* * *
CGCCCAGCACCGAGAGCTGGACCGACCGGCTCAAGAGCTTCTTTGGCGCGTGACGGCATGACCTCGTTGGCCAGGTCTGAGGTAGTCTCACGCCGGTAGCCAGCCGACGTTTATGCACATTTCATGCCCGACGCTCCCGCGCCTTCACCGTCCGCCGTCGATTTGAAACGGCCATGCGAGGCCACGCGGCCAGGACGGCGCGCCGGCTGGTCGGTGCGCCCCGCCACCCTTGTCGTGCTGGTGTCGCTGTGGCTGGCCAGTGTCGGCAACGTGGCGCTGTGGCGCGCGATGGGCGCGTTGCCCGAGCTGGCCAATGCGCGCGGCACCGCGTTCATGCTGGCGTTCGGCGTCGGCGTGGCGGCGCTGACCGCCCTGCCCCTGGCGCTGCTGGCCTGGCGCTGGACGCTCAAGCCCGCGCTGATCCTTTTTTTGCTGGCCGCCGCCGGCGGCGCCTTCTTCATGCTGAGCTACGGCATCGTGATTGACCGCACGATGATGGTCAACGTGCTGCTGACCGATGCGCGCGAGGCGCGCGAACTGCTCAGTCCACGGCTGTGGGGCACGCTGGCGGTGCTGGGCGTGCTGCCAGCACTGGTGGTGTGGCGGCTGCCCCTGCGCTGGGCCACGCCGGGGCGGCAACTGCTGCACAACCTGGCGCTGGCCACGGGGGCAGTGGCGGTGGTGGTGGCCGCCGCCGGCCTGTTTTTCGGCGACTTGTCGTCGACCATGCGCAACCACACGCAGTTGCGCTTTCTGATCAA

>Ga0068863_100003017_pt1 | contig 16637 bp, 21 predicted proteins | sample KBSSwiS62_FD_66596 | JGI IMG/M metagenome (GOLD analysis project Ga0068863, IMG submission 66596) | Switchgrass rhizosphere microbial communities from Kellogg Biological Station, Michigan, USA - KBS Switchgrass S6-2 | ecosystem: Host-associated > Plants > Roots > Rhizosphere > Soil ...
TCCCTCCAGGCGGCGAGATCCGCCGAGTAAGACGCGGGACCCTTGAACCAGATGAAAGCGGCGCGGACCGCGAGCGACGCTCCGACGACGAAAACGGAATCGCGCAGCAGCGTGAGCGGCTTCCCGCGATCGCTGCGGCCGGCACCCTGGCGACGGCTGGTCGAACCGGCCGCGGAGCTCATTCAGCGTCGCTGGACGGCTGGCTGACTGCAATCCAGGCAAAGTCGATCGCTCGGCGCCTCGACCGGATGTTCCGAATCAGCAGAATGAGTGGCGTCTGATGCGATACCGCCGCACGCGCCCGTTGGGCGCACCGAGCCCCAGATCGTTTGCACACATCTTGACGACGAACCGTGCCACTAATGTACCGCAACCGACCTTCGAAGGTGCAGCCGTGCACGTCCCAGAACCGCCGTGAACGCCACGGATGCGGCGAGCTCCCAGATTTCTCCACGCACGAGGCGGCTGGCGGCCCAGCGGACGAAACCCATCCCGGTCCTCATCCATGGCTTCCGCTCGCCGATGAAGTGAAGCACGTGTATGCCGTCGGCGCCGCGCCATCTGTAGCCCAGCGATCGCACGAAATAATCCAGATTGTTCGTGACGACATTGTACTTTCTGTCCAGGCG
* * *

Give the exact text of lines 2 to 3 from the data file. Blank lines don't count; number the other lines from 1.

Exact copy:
>Ga0068863_100003017_pt1 | contig 16637 bp, 21 predicted proteins | sample KBSSwiS62_FD_66596 | JGI IMG/M metagenome (GOLD analysis project Ga0068863, IMG submission 66596) | Switchgrass rhizosphere microbial communities from Kellogg Biological Station, Michigan, USA - KBS Switchgrass S6-2 | ecosystem: Host-associated > Plants > Roots > Rhizosphere > Soil ...
TCCCTCCAGGCGGCGAGATCCGCCGAGTAAGACGCGGGACCCTTGAACCAGATGAAAGCGGCGCGGACCGCGAGCGACGCTCCGACGACGAAAACGGAATCGCGCAGCAGCGTGAGCGGCTTCCCGCGATCGCTGCGGCCGGCACCCTGGCGACGGCTGGTCGAACCGGCCGCGGAGCTCATTCAGCGTCGCTGGACGGCTGGCTGACTGCAATCCAGGCAAAGTCGATCGCTCGGCGCCTCGACCGGATGTTCCGAATCAGCAGAATGAGTGGCGTCTGATGCGATACCGCCGCACGCGCCCGTTGGGCGCACCGAGCCCCAGATCGTTTGCACACATCTTGACGACGAACCGTGCCACTAATGTACCGCAACCGACCTTCGAAGGTGCAGCCGTGCACGTCCCAGAACCGCCGTGAACGCCACGGATGCGGCGAGCTCCCAGATTTCTCCACGCACGAGGCGGCTGGCGGCCCAGCGGACGAAACCCATCCCGGTCCTCATCCATGGCTTCCGCTCGCCGATGAAGTGAAGCACGTGTATGCCGTCGGCGCCGCGCCATCTGTAGCCCAGCGATCGCACGAAATAATCCAGATTGTTCGTGACGACATTGTACTTTCTGTCCAGGCG